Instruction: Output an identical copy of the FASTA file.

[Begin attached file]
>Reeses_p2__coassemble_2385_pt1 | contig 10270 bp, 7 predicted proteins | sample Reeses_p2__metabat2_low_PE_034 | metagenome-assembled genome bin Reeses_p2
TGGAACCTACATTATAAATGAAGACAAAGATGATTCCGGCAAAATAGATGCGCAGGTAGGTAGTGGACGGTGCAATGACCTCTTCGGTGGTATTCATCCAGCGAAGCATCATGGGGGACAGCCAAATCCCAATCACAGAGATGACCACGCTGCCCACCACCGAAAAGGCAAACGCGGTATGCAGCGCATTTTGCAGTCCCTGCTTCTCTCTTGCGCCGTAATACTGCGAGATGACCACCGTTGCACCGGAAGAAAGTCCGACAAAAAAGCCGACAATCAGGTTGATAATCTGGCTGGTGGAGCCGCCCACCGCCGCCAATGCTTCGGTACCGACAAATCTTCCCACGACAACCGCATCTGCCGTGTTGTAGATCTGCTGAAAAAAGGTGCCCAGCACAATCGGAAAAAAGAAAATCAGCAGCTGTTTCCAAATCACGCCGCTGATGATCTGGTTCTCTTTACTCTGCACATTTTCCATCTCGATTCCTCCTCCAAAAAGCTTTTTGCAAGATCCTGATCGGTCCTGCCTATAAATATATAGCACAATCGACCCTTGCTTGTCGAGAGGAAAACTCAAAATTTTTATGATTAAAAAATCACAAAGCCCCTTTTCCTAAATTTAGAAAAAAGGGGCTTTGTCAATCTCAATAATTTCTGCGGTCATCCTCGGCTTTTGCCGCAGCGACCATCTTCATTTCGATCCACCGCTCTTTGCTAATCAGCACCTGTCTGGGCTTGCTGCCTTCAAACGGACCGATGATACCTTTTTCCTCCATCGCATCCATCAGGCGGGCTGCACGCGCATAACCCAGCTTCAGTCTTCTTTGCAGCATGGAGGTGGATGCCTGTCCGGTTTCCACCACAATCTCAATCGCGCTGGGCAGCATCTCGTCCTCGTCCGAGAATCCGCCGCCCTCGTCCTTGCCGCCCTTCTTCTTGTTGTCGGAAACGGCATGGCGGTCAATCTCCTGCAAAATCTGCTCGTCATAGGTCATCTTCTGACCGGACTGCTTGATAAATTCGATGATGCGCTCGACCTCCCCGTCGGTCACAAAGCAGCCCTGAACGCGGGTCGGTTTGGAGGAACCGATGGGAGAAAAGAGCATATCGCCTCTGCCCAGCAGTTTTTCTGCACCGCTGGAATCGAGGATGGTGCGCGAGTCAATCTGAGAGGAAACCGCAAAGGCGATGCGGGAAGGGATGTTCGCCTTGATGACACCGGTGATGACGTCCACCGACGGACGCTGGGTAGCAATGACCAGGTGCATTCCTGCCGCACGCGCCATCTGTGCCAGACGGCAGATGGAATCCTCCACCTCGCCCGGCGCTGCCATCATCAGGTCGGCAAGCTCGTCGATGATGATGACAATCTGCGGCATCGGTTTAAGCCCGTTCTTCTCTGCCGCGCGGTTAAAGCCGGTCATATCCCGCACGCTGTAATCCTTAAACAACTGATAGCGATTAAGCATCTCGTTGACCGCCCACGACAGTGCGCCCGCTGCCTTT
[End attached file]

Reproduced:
>Reeses_p2__coassemble_2385_pt1 | contig 10270 bp, 7 predicted proteins | sample Reeses_p2__metabat2_low_PE_034 | metagenome-assembled genome bin Reeses_p2
TGGAACCTACATTATAAATGAAGACAAAGATGATTCCGGCAAAATAGATGCGCAGGTAGGTAGTGGACGGTGCAATGACCTCTTCGGTGGTATTCATCCAGCGAAGCATCATGGGGGACAGCCAAATCCCAATCACAGAGATGACCACGCTGCCCACCACCGAAAAGGCAAACGCGGTATGCAGCGCATTTTGCAGTCCCTGCTTCTCTCTTGCGCCGTAATACTGCGAGATGACCACCGTTGCACCGGAAGAAAGTCCGACAAAAAAGCCGACAATCAGGTTGATAATCTGGCTGGTGGAGCCGCCCACCGCCGCCAATGCTTCGGTACCGACAAATCTTCCCACGACAACCGCATCTGCCGTGTTGTAGATCTGCTGAAAAAAGGTGCCCAGCACAATCGGAAAAAAGAAAATCAGCAGCTGTTTCCAAATCACGCCGCTGATGATCTGGTTCTCTTTACTCTGCACATTTTCCATCTCGATTCCTCCTCCAAAAAGCTTTTTGCAAGATCCTGATCGGTCCTGCCTATAAATATATAGCACAATCGACCCTTGCTTGTCGAGAGGAAAACTCAAAATTTTTATGATTAAAAAATCACAAAGCCCCTTTTCCTAAATTTAGAAAAAAGGGGCTTTGTCAATCTCAATAATTTCTGCGGTCATCCTCGGCTTTTGCCGCAGCGACCATCTTCATTTCGATCCACCGCTCTTTGCTAATCAGCACCTGTCTGGGCTTGCTGCCTTCAAACGGACCGATGATACCTTTTTCCTCCATCGCATCCATCAGGCGGGCTGCACGCGCATAACCCAGCTTCAGTCTTCTTTGCAGCATGGAGGTGGATGCCTGTCCGGTTTCCACCACAATCTCAATCGCGCTGGGCAGCATCTCGTCCTCGTCCGAGAATCCGCCGCCCTCGTCCTTGCCGCCCTTCTTCTTGTTGTCGGAAACGGCATGGCGGTCAATCTCCTGCAAAATCTGCTCGTCATAGGTCATCTTCTGACCGGACTGCTTGATAAATTCGATGATGCGCTCGACCTCCCCGTCGGTCACAAAGCAGCCCTGAACGCGGGTCGGTTTGGAGGAACCGATGGGAGAAAAGAGCATATCGCCTCTGCCCAGCAGTTTTTCTGCACCGCTGGAATCGAGGATGGTGCGCGAGTCAATCTGAGAGGAAACCGCAAAGGCGATGCGGGAAGGGATGTTCGCCTTGATGACACCGGTGATGACGTCCACCGACGGACGCTGGGTAGCAATGACCAGGTGCATTCCTGCCGCACGCGCCATCTGTGCCAGACGGCAGATGGAATCCTCCACCTCGCCCGGCGCTGCCATCATCAGGTCGGCAAGCTCGTCGATGATGATGACAATCTGCGGCATCGGTTTAAGCCCGTTCTTCTCTGCCGCGCGGTTAAAGCCGGTCATATCCCGCACGCTGTAATCCTTAAACAACTGATAGCGATTAAGCATCTCGTTGACCGCCCACGACAGTGCGCCCGCTGCCTTT